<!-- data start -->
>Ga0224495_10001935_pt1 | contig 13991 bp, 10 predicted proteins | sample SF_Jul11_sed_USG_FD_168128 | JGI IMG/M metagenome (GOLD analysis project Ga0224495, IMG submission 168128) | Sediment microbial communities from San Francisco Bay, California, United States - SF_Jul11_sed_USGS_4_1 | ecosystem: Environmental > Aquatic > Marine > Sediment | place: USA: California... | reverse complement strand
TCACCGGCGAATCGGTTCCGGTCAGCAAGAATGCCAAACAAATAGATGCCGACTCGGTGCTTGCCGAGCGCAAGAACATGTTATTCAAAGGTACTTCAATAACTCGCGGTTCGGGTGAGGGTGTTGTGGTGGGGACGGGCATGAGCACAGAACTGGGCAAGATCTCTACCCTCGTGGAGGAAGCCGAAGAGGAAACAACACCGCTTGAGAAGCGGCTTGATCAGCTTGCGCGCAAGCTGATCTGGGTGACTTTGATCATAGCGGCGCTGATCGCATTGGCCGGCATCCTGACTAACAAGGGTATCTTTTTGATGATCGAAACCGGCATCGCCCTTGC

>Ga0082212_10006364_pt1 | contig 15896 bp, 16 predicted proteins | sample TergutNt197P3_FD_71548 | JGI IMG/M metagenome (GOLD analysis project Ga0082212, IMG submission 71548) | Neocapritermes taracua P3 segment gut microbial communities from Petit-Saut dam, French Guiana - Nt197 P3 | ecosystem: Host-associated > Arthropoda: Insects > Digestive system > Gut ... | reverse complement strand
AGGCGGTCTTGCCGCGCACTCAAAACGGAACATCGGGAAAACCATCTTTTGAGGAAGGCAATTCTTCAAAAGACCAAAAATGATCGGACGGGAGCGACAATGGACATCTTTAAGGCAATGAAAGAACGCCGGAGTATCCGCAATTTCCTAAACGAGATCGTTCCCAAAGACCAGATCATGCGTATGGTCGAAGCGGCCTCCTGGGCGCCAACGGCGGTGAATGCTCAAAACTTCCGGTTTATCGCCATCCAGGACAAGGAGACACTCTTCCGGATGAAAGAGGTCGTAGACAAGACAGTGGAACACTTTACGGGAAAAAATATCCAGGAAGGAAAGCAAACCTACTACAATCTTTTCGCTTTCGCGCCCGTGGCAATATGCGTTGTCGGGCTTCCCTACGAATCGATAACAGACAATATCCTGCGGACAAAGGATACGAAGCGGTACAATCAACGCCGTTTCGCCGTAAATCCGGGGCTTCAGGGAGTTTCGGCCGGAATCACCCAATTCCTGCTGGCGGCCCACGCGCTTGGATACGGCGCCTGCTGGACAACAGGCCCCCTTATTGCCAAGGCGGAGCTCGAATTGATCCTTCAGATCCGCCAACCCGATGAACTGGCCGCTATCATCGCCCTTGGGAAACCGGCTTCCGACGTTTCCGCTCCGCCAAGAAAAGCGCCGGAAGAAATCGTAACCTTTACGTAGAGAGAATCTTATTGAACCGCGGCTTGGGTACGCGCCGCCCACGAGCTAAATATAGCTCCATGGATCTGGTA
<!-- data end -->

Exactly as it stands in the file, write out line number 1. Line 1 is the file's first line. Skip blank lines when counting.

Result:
>Ga0224495_10001935_pt1 | contig 13991 bp, 10 predicted proteins | sample SF_Jul11_sed_USG_FD_168128 | JGI IMG/M metagenome (GOLD analysis project Ga0224495, IMG submission 168128) | Sediment microbial communities from San Francisco Bay, California, United States - SF_Jul11_sed_USGS_4_1 | ecosystem: Environmental > Aquatic > Marine > Sediment | place: USA: California... | reverse complement strand